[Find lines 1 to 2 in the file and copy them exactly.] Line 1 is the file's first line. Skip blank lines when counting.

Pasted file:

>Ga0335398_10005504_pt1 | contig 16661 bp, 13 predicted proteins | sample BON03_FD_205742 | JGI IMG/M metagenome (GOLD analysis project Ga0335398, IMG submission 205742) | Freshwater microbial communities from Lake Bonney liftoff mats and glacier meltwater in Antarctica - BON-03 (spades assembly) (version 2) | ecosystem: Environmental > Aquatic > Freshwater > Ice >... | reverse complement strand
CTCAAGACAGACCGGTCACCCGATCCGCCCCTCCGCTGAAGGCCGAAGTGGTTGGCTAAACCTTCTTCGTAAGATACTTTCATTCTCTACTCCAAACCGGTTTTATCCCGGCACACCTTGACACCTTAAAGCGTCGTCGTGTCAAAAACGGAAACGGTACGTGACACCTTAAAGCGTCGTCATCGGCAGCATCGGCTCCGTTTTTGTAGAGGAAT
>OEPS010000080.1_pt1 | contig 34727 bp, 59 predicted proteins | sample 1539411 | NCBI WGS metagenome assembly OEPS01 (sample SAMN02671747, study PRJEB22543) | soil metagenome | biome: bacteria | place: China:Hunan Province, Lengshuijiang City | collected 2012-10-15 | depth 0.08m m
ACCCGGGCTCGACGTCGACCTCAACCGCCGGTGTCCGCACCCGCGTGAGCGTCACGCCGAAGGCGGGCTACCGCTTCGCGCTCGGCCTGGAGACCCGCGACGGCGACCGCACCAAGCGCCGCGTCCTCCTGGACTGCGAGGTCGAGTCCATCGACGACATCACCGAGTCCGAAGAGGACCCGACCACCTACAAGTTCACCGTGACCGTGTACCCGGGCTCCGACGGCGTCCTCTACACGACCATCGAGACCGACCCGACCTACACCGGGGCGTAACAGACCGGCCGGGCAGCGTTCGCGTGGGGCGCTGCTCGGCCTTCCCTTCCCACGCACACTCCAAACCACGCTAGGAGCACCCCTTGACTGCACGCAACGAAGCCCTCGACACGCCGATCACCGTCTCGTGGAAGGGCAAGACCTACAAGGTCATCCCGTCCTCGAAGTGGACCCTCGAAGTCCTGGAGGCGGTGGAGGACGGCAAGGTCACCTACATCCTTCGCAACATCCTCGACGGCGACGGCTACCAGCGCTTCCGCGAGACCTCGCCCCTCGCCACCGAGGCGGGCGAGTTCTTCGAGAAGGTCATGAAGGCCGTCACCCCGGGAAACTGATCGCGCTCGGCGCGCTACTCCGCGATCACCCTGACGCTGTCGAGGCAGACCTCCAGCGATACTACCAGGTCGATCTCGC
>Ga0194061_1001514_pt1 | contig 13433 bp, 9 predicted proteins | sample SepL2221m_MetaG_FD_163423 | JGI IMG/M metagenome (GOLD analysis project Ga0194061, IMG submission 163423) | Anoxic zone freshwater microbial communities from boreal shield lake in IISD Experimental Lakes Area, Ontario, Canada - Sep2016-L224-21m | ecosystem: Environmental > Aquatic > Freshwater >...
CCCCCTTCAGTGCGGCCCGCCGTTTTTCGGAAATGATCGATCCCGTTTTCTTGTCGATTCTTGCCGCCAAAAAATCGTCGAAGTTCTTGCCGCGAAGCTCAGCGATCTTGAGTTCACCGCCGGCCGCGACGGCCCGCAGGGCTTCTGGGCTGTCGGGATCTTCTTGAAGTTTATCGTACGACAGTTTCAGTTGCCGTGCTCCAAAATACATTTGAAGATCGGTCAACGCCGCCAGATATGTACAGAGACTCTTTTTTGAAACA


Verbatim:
>Ga0335398_10005504_pt1 | contig 16661 bp, 13 predicted proteins | sample BON03_FD_205742 | JGI IMG/M metagenome (GOLD analysis project Ga0335398, IMG submission 205742) | Freshwater microbial communities from Lake Bonney liftoff mats and glacier meltwater in Antarctica - BON-03 (spades assembly) (version 2) | ecosystem: Environmental > Aquatic > Freshwater > Ice >... | reverse complement strand
CTCAAGACAGACCGGTCACCCGATCCGCCCCTCCGCTGAAGGCCGAAGTGGTTGGCTAAACCTTCTTCGTAAGATACTTTCATTCTCTACTCCAAACCGGTTTTATCCCGGCACACCTTGACACCTTAAAGCGTCGTCGTGTCAAAAACGGAAACGGTACGTGACACCTTAAAGCGTCGTCATCGGCAGCATCGGCTCCGTTTTTGTAGAGGAAT